Then sew the eye ridges back and forth from the side of the head to the top of the head in a fashion similar to the nose ridges and the jowls.


I also sewed a small bit at the front of the brow from surface to surface (catching just a small bit of fabric and stuffing) to make a small ridge right across the brow, connecting to the eye ridges.


Then I sewed the eye lines. I used a smaller needle for this because it's fine work. It's just a surface to surface ridge of fabric to outline the eye.


And here's the head, needle sculpting completed!



10-05-2002, 11:56 PM
OOo Amy,
This is my favourite part.

Your dragon is now coming to life.

Beautiful stitch work.;)


10-06-2002, 12:19 AM
questions! What kind of thread are you using...or did I miss that somewhere? What kind of stitch are you using? Are they like this------- or like this - - - - - or this - - - -? How wide are your stitches?

10-06-2002, 12:44 AM
Kitaye, I'll assume you're asking these questions in reference to the needle sculpting. If not, please correct me.

I am using all purpose sewing thread (mercerized poly-cotton) doubled up in most places. As for what kind of stitch, it really depends on the area you're working on. The tighter you want to pull the fabric up, the closer you want the stitches. It's just a running stitch going back and forth through a thick ridge of fabric. I'll draw some diagrams if you need me to.


10-06-2002, 01:09 AM
Amy, shamefully I admit to being kicked out of sewing class in the 7th grade because I was not coordinated enough to run a sewing maching. BUT, somehow I ended up dividing my time between fiber art and printmaking. I still don't use a machine, much preferring the feel of fibers running through my hands as I stitch happily along. I also have never used a pattern for any of my work, so your thoughts on paper are appreciated for this wonderful bit of fancy. For someone unable to read a pattern, or a road map for that matter you made this extremely easy to follow. Thank you :D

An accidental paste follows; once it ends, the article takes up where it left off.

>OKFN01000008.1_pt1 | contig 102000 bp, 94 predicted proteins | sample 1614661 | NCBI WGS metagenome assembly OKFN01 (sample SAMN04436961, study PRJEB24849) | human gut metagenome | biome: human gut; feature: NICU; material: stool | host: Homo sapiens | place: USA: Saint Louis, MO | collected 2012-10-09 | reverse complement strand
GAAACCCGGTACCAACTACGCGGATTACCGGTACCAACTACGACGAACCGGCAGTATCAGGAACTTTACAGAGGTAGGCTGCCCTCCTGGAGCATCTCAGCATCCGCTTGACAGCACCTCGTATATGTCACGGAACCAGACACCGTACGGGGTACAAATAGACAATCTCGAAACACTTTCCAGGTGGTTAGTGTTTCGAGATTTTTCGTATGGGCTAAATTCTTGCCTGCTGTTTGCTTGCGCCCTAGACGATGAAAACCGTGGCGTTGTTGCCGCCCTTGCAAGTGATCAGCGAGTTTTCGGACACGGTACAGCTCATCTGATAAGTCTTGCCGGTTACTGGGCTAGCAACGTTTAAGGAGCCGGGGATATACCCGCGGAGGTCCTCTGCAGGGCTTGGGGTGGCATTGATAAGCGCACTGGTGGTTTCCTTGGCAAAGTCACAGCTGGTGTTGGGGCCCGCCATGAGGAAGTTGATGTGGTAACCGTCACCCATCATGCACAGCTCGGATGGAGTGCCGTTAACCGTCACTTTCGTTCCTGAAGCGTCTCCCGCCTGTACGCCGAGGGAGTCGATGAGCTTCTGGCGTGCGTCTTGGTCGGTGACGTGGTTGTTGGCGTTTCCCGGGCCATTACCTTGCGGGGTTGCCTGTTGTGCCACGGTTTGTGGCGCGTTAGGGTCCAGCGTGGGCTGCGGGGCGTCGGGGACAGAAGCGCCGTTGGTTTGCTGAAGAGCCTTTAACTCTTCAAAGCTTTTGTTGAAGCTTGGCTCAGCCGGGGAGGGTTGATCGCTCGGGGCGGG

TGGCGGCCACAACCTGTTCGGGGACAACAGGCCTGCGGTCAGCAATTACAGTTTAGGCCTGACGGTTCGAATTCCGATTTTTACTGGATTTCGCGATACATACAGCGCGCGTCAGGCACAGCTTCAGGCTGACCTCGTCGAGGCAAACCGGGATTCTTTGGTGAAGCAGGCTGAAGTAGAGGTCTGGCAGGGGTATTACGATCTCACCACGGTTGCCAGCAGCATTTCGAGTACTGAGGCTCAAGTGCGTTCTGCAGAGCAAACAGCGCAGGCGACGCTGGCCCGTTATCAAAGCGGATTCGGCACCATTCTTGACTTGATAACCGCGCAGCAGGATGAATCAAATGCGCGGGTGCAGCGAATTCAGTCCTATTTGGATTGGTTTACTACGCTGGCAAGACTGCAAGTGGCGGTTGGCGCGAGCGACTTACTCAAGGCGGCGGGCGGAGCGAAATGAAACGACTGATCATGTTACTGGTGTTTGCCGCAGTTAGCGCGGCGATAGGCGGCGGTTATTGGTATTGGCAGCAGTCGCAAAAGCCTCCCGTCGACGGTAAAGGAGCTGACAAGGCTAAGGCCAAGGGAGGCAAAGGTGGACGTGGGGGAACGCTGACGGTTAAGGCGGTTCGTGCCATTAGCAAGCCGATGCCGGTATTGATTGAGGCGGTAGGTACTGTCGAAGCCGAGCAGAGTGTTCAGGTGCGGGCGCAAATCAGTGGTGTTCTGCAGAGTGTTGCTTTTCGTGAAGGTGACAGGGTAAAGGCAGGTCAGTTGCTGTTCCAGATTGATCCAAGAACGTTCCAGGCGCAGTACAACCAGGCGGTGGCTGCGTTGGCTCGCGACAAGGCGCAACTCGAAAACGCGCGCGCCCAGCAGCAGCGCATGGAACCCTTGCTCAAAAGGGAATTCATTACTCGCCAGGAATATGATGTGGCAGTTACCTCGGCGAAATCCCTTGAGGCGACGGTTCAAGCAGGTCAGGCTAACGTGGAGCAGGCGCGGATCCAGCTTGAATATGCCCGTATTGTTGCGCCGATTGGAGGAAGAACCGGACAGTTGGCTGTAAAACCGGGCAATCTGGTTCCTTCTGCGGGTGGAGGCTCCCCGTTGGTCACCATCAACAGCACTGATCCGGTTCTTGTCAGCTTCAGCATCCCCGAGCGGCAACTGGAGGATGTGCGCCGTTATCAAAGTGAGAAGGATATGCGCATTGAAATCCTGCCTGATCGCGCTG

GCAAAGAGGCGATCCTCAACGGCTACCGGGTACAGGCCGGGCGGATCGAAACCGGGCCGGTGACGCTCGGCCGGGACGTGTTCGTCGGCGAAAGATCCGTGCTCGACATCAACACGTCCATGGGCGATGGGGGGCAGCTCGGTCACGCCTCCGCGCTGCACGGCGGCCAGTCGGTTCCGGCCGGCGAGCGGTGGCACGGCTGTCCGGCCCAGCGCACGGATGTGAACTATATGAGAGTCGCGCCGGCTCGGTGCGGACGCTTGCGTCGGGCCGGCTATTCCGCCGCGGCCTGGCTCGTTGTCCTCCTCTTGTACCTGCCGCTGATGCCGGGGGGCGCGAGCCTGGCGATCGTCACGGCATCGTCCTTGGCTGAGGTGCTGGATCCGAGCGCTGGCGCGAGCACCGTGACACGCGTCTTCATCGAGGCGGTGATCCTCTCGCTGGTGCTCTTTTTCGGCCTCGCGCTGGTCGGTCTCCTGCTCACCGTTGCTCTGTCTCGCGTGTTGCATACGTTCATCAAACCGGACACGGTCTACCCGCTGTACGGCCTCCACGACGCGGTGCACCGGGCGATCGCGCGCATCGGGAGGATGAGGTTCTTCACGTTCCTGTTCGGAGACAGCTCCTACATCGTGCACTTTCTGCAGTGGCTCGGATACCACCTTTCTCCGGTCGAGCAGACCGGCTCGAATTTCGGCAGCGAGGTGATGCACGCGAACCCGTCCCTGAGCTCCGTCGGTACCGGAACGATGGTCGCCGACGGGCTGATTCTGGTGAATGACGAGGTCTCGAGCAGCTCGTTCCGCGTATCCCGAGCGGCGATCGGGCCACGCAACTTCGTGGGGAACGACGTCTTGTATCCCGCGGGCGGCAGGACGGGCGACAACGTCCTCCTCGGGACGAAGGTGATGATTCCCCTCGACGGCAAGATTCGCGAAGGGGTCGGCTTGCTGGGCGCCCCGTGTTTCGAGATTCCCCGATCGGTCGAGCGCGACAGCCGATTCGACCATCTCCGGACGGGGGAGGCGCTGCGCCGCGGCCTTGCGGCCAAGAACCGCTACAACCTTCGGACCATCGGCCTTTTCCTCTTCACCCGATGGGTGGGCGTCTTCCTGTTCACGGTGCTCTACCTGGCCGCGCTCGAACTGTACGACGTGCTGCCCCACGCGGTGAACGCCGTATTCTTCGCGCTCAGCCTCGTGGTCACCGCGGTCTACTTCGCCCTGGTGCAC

10-06-2002, 01:31 AM
Originally posted by DraigAthar
Kitaye, I'll assume you're asking these questions in reference to the needle sculpting. If not, please correct me.

I am using all purpose sewing thread (mercerized poly-cotton) doubled up in most places. As for what kind of stitch, it really depends on the area you're working on. The tighter you want to pull the fabric up, the closer you want the stitches. It's just a running stitch going back and forth through a thick ridge of fabric. I'll draw some diagrams if you need me to.


Yep the sculpting. I had assumed you were using a running stitch but I wanted to verify that fact. I wasn't sure about the thread though. In the photo it kinda looked like the clear plastic stuff you can use on the machine. Thanks for clearing that up.

10-06-2002, 12:38 PM
:D Aloha Amy!
I can see that your medium is very labor intensive! WOW! Impressive!
Sorry, I didn't have the patience to read through it all:( ....but, I certainly have a better idea of what it takes for you to create your adorable sculptures!